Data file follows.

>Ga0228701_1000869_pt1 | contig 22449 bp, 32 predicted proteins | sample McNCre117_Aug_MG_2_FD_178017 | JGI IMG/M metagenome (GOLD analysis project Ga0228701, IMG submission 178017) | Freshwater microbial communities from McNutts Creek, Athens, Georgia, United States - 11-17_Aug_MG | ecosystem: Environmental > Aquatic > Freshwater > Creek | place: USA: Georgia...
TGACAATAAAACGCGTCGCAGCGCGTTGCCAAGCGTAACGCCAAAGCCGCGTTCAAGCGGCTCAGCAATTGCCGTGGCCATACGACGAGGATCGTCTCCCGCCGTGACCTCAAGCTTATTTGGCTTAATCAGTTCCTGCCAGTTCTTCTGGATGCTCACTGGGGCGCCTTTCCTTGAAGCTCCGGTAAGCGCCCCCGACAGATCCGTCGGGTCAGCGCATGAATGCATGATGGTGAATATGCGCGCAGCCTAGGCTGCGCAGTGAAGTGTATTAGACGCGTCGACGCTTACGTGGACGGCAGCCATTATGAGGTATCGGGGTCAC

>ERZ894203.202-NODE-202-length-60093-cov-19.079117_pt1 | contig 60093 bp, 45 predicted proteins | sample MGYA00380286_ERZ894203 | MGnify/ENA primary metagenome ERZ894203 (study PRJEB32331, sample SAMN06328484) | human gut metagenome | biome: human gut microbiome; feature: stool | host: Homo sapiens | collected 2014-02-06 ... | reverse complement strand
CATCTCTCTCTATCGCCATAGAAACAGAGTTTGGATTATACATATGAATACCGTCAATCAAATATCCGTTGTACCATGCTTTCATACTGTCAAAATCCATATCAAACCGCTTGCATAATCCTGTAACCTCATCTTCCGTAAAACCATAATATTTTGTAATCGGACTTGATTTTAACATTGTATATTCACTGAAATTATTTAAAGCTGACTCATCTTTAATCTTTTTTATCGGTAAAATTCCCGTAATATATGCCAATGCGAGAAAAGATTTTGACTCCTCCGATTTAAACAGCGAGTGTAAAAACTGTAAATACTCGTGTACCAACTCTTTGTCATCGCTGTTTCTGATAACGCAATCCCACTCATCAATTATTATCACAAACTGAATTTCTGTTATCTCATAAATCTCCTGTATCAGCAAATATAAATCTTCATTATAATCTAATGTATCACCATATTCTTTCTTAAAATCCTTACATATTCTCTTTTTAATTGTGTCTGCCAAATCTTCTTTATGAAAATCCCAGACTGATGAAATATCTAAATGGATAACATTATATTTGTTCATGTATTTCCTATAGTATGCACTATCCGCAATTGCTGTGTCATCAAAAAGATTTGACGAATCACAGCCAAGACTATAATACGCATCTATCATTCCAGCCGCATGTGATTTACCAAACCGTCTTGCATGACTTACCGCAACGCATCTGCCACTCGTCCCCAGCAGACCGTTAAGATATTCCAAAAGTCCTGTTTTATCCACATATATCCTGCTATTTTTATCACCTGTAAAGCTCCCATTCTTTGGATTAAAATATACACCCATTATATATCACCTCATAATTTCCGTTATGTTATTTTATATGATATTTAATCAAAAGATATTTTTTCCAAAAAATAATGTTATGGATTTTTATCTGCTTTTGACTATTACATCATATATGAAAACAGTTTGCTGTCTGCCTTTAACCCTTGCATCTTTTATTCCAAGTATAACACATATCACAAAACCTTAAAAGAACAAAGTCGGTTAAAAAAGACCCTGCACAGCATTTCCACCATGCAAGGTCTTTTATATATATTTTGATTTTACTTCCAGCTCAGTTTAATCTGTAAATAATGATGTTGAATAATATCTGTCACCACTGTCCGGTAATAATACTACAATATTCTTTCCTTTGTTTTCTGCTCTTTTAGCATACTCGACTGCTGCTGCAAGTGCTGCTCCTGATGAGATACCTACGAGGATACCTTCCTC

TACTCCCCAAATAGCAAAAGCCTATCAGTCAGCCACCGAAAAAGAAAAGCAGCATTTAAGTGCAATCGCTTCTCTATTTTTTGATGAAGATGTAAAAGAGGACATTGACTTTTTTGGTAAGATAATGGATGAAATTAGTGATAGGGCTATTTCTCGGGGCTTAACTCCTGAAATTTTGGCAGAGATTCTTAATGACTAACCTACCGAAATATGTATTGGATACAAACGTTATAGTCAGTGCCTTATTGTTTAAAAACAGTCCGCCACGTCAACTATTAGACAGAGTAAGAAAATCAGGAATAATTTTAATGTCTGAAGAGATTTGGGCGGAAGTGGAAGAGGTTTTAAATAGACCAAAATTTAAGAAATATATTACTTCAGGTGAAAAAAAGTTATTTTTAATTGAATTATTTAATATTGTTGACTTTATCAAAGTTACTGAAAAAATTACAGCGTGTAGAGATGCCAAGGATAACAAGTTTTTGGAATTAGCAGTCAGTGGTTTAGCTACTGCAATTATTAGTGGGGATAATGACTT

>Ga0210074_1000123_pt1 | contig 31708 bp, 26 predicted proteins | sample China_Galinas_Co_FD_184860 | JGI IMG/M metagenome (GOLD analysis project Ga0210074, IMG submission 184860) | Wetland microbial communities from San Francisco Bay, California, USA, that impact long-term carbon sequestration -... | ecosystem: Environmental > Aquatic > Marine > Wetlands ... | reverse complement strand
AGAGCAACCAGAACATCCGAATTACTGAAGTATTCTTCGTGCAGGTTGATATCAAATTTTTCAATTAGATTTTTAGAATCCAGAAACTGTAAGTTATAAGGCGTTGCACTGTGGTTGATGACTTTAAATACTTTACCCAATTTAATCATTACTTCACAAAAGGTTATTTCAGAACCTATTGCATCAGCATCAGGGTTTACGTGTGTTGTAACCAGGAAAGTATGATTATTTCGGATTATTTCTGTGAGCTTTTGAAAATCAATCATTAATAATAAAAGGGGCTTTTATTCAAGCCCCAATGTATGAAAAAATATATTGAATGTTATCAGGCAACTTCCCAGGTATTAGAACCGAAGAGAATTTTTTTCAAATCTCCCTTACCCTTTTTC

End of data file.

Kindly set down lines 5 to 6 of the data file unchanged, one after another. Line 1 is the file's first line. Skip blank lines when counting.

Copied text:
TACTCCCCAAATAGCAAAAGCCTATCAGTCAGCCACCGAAAAAGAAAAGCAGCATTTAAGTGCAATCGCTTCTCTATTTTTTGATGAAGATGTAAAAGAGGACATTGACTTTTTTGGTAAGATAATGGATGAAATTAGTGATAGGGCTATTTCTCGGGGCTTAACTCCTGAAATTTTGGCAGAGATTCTTAATGACTAACCTACCGAAATATGTATTGGATACAAACGTTATAGTCAGTGCCTTATTGTTTAAAAACAGTCCGCCACGTCAACTATTAGACAGAGTAAGAAAATCAGGAATAATTTTAATGTCTGAAGAGATTTGGGCGGAAGTGGAAGAGGTTTTAAATAGACCAAAATTTAAGAAATATATTACTTCAGGTGAAAAAAAGTTATTTTTAATTGAATTATTTAATATTGTTGACTTTATCAAAGTTACTGAAAAAATTACAGCGTGTAGAGATGCCAAGGATAACAAGTTTTTGGAATTAGCAGTCAGTGGTTTAGCTACTGCAATTATTAGTGGGGATAATGACTT

>Ga0210074_1000123_pt1 | contig 31708 bp, 26 predicted proteins | sample China_Galinas_Co_FD_184860 | JGI IMG/M metagenome (GOLD analysis project Ga0210074, IMG submission 184860) | Wetland microbial communities from San Francisco Bay, California, USA, that impact long-term carbon sequestration -... | ecosystem: Environmental > Aquatic > Marine > Wetlands ... | reverse complement strand